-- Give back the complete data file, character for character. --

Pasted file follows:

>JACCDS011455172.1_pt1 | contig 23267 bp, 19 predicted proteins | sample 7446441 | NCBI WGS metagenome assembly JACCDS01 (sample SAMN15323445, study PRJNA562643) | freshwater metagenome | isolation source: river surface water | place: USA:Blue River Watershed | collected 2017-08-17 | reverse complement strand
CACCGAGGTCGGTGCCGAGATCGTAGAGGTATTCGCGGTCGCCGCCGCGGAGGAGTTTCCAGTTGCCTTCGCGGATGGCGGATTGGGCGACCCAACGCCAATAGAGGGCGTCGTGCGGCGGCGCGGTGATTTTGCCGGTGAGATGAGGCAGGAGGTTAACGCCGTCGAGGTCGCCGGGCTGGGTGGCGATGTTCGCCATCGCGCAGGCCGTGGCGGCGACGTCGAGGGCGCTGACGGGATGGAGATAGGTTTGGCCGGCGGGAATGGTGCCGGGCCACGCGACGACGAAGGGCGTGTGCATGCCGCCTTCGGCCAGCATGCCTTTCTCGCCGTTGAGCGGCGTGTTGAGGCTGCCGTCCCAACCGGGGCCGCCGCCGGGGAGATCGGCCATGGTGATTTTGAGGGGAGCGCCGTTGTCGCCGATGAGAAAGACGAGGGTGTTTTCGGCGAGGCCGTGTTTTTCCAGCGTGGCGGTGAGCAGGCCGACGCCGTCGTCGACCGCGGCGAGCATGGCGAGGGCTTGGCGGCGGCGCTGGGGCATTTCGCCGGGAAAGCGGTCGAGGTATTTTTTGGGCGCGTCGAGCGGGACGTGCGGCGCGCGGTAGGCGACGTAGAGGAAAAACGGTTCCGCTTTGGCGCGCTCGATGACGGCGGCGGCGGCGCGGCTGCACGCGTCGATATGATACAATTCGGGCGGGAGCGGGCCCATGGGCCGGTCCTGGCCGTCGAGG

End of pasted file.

>JACCDS011455172.1_pt1 | contig 23267 bp, 19 predicted proteins | sample 7446441 | NCBI WGS metagenome assembly JACCDS01 (sample SAMN15323445, study PRJNA562643) | freshwater metagenome | isolation source: river surface water | place: USA:Blue River Watershed | collected 2017-08-17 | reverse complement strand
CACCGAGGTCGGTGCCGAGATCGTAGAGGTATTCGCGGTCGCCGCCGCGGAGGAGTTTCCAGTTGCCTTCGCGGATGGCGGATTGGGCGACCCAACGCCAATAGAGGGCGTCGTGCGGCGGCGCGGTGATTTTGCCGGTGAGATGAGGCAGGAGGTTAACGCCGTCGAGGTCGCCGGGCTGGGTGGCGATGTTCGCCATCGCGCAGGCCGTGGCGGCGACGTCGAGGGCGCTGACGGGATGGAGATAGGTTTGGCCGGCGGGAATGGTGCCGGGCCACGCGACGACGAAGGGCGTGTGCATGCCGCCTTCGGCCAGCATGCCTTTCTCGCCGTTGAGCGGCGTGTTGAGGCTGCCGTCCCAACCGGGGCCGCCGCCGGGGAGATCGGCCATGGTGATTTTGAGGGGAGCGCCGTTGTCGCCGATGAGAAAGACGAGGGTGTTTTCGGCGAGGCCGTGTTTTTCCAGCGTGGCGGTGAGCAGGCCGACGCCGTCGTCGACCGCGGCGAGCATGGCGAGGGCTTGGCGGCGGCGCTGGGGCATTTCGCCGGGAAAGCGGTCGAGGTATTTTTTGGGCGCGTCGAGCGGGACGTGCGGCGCGCGGTAGGCGACGTAGAGGAAAAACGGTTCCGCTTTGGCGCGCTCGATGACGGCGGCGGCGGCGCGGCTGCACGCGTCGATATGATACAATTCGGGCGGGAGCGGGCCCATGGGCCGGTCCTGGCCGTCGAGG